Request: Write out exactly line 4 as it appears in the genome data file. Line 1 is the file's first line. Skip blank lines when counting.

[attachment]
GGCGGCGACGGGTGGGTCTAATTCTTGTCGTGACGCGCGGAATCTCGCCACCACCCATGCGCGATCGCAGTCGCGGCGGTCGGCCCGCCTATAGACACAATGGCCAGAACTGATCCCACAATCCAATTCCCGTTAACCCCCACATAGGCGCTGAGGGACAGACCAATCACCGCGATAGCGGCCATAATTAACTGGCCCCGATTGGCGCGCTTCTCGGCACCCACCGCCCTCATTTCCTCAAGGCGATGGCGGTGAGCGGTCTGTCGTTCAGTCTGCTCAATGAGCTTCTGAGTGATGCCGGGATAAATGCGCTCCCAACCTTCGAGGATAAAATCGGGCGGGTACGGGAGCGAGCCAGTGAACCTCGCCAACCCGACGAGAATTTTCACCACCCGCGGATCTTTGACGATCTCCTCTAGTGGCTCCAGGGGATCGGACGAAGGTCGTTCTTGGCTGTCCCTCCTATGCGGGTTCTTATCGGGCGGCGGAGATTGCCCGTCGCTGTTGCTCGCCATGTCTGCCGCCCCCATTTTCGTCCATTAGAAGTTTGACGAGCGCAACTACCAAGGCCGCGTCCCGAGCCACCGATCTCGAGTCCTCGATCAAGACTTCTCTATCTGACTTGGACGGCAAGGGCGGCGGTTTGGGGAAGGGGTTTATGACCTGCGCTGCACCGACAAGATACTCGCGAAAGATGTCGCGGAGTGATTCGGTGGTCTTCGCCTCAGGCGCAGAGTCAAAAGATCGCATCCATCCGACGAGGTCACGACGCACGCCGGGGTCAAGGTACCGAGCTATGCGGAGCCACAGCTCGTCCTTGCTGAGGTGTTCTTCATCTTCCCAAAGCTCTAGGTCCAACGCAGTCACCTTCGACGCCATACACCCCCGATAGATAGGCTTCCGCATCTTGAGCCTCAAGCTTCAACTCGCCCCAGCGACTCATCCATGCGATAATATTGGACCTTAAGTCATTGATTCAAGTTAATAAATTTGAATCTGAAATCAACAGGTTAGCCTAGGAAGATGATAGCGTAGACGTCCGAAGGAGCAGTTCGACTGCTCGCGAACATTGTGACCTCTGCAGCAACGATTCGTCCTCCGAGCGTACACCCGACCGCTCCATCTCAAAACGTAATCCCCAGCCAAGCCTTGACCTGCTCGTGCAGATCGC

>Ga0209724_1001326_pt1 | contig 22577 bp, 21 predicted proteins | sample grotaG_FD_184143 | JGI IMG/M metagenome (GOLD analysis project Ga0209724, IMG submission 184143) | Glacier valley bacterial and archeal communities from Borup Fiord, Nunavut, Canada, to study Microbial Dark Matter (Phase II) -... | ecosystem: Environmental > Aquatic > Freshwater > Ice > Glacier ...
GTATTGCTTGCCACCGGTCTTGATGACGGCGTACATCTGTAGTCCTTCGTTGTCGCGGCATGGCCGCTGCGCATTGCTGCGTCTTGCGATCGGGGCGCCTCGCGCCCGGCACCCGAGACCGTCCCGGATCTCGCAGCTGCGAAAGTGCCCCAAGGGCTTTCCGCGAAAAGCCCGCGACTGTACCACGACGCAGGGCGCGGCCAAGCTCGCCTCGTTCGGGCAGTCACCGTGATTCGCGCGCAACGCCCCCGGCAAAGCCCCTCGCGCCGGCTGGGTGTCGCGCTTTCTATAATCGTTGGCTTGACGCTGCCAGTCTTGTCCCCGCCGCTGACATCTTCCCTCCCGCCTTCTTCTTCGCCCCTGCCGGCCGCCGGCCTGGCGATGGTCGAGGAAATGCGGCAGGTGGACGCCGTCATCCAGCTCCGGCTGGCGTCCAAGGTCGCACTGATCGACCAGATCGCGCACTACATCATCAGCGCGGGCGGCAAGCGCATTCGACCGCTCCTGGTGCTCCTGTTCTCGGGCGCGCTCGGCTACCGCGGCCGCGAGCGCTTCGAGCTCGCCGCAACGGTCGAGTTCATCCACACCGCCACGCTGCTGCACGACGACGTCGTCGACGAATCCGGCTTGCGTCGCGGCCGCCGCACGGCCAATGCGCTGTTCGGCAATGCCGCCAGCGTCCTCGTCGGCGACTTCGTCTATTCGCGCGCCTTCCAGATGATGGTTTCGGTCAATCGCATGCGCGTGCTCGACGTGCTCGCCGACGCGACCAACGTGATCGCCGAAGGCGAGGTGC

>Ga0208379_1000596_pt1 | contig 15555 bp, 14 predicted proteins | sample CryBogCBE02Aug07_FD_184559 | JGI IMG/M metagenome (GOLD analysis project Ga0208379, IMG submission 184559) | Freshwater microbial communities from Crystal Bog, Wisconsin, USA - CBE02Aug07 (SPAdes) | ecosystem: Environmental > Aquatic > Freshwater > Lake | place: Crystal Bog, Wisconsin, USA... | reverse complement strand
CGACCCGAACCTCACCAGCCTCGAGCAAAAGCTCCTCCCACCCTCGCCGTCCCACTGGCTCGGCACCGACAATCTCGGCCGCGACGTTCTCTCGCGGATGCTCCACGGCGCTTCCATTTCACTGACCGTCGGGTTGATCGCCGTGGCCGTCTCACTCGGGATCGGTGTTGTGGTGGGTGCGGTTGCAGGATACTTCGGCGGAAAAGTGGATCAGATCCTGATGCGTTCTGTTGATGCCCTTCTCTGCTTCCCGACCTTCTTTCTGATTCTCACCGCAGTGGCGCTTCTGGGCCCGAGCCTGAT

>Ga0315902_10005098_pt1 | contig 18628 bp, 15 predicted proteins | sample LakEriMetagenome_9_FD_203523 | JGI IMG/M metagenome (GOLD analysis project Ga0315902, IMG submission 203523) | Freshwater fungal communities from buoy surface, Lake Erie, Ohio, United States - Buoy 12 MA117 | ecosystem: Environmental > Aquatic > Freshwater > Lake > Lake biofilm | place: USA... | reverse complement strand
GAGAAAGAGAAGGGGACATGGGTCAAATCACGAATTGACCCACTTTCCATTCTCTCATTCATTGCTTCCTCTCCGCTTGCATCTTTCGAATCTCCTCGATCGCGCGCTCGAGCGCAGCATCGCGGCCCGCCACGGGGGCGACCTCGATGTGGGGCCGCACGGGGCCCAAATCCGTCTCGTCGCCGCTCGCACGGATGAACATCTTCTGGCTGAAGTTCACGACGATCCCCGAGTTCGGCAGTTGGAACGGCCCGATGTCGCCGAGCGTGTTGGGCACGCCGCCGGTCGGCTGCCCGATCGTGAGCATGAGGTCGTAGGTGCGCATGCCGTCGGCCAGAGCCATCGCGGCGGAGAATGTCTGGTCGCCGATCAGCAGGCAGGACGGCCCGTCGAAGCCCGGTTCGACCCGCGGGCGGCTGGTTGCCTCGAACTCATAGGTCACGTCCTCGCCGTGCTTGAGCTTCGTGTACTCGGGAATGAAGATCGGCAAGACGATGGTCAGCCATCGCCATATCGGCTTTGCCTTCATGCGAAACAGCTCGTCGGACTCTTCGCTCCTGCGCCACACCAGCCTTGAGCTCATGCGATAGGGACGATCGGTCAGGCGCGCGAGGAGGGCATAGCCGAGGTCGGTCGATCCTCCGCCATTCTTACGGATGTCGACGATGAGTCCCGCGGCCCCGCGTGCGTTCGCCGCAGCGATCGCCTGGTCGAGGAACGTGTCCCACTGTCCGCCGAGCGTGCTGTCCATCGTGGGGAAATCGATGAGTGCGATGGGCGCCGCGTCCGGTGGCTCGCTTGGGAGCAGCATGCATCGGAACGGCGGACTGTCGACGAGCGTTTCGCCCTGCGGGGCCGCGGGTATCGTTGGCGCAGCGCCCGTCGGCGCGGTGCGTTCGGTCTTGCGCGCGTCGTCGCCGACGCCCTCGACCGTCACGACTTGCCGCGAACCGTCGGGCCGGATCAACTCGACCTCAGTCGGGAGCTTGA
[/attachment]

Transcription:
>Ga0208379_1000596_pt1 | contig 15555 bp, 14 predicted proteins | sample CryBogCBE02Aug07_FD_184559 | JGI IMG/M metagenome (GOLD analysis project Ga0208379, IMG submission 184559) | Freshwater microbial communities from Crystal Bog, Wisconsin, USA - CBE02Aug07 (SPAdes) | ecosystem: Environmental > Aquatic > Freshwater > Lake | place: Crystal Bog, Wisconsin, USA... | reverse complement strand